Uninsured with Rectal Cancer are More Likely to Die

Insurance makes a difference for people with rectal cancer. Rectal cancer patients without insurance or covered by Medicaid are almost twice as likely to die within five years as those privately insured. Not only are they diagnosed at a later stage, but fewer receive recommended treatments at every stage. More than half of the difference between patients with private insurance and those without was due to differences in how early they were diagnosed and whether or not they got standard treatment.

New Colorectal Cancer Cases Dropping in 2010

In 2010, experts predict that 4,400 fewer Americans will be diagnosed with colon and rectal cancer than in 2009. According to new American Cancer Society statistics for 2010, 142,570 people will hear the difficult words, “You have colorectal cancer”, down from 146,970 in 2009. Still, 51,370 families will get painful news when loved ones die from colorectal cancer. Continuing this year, African Americans are more likely to develop colorectal cancer than whites and other races, to die of it, and to have poorer survival at every stage of the disease.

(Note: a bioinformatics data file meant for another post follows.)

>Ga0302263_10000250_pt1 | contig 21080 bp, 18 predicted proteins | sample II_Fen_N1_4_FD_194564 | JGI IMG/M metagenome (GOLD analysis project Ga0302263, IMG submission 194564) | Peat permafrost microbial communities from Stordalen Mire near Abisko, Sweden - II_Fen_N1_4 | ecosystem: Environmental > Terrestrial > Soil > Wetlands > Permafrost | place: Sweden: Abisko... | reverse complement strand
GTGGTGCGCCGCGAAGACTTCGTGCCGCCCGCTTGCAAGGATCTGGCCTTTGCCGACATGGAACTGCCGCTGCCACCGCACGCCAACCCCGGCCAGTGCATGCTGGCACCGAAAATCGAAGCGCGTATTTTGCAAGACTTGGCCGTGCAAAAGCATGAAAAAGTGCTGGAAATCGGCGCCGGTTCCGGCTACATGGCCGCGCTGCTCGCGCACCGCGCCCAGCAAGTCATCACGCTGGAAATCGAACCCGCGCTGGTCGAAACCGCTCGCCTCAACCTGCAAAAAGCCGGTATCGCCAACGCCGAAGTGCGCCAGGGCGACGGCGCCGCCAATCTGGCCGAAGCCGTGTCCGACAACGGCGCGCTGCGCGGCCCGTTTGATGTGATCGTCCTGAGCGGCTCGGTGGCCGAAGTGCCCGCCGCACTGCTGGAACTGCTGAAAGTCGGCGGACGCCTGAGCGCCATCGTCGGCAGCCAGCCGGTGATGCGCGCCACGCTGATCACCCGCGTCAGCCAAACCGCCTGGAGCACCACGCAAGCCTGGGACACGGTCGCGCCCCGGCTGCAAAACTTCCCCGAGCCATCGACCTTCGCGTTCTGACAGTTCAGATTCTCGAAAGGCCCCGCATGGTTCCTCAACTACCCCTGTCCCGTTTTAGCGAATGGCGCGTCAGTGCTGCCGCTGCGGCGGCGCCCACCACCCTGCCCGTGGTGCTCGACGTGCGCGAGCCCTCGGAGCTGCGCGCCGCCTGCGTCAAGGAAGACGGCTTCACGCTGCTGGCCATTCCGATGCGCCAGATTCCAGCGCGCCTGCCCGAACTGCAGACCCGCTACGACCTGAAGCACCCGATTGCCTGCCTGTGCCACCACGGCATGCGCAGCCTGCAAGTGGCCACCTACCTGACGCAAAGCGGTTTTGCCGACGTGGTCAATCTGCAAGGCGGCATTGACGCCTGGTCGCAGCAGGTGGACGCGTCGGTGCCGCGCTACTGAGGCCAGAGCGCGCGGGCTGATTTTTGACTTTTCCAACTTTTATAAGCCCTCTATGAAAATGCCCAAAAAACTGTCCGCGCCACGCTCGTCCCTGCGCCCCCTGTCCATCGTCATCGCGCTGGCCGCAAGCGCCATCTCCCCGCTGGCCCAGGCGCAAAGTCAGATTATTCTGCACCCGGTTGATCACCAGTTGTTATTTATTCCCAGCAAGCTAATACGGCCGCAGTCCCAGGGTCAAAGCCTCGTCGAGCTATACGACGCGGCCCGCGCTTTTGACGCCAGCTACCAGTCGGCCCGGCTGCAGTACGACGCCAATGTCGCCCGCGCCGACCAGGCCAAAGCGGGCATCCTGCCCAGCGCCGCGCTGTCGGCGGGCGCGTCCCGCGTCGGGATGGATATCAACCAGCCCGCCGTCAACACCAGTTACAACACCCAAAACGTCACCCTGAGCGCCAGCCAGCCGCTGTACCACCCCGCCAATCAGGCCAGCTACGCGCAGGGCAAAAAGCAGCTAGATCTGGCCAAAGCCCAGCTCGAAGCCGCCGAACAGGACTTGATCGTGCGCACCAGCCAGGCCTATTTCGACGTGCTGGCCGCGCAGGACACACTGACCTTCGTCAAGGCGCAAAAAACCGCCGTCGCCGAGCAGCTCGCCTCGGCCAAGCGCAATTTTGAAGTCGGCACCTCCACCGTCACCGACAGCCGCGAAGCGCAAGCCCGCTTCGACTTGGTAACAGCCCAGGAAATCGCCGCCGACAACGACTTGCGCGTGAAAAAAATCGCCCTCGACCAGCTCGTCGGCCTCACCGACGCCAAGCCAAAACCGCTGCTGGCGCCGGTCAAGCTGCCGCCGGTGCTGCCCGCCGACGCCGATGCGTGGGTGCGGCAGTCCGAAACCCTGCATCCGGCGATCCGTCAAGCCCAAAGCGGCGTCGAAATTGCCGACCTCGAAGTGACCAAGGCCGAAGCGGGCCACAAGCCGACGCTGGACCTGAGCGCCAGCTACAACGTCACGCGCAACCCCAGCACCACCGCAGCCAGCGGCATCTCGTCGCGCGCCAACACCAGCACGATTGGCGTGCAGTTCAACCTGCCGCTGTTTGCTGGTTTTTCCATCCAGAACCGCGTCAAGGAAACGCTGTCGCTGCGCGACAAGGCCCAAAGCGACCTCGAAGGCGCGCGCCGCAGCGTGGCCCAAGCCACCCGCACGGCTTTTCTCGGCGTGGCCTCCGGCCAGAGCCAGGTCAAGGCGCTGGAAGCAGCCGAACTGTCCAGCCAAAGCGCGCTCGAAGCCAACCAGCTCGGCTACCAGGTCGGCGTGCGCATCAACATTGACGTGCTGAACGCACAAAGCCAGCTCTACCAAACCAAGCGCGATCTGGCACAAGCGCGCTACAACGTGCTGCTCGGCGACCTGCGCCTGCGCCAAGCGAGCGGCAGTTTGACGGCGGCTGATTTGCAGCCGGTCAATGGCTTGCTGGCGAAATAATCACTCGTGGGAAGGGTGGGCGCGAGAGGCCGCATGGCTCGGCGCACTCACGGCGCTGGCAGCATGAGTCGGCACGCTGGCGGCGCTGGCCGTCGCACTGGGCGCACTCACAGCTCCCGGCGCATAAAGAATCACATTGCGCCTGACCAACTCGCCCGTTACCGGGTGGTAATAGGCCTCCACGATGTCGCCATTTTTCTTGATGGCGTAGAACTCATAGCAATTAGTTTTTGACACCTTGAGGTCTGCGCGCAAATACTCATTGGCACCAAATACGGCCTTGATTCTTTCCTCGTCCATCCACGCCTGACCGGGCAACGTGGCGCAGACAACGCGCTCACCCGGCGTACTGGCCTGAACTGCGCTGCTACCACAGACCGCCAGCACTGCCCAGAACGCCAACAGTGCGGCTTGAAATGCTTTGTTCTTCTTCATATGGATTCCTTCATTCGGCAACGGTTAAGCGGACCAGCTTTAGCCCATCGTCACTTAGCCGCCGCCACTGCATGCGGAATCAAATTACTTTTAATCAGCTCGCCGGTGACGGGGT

Blacks Less Likely to Get Screening Follow-up

African Americans get more colorectal cancer than whites and die more often. Whether this is because of different biology or lack of access to high-quality medical care has long been debated. In a new study, blacks had very similar rates of polyps found during a screening flexible sigmoidoscopy.  But they were less likely to get a recommended follow-up colonoscopy. While about 1 in 4 people had polyps discovered during their sigmoidoscopy, nearly identical percentages for blacks and whites, blacks got colonoscopy follow-up about 12 percent less often than whites.

Colorectal Cancer News in Brief: November 16

Briefly: African Americans are diagnosed with colorectal cancer at later stages and have surgery less often which contributes to their poorer survival.  Women have a greater risk of a missed or early colorectal cancer after a negative colonoscopy. If you can’t have a loved one with you during a painful procedure, just looking at your partner’s picture may make it hurt less. The American Society for Radiation Oncology has a new website for patients, and open enrollment for Medicare plan coverage begins on November 15 and extends through the end of the year.

Colorectal Cancer News in Brief: August 31

Clinical features of colon tumors can predict survival, acupressure bands reduce nausea during radiation therapy, and there was no connection between the amount of fish a person ate and risk for colorectal cancer.  Although blacks have an increased risk for colon and breast cancer, hospitals matter.  All patients — white or black — did worse in hospitals that treated a majority of black patients. Surgical robots are being developed with a light touch that can tell the difference between normal and tumor tissue.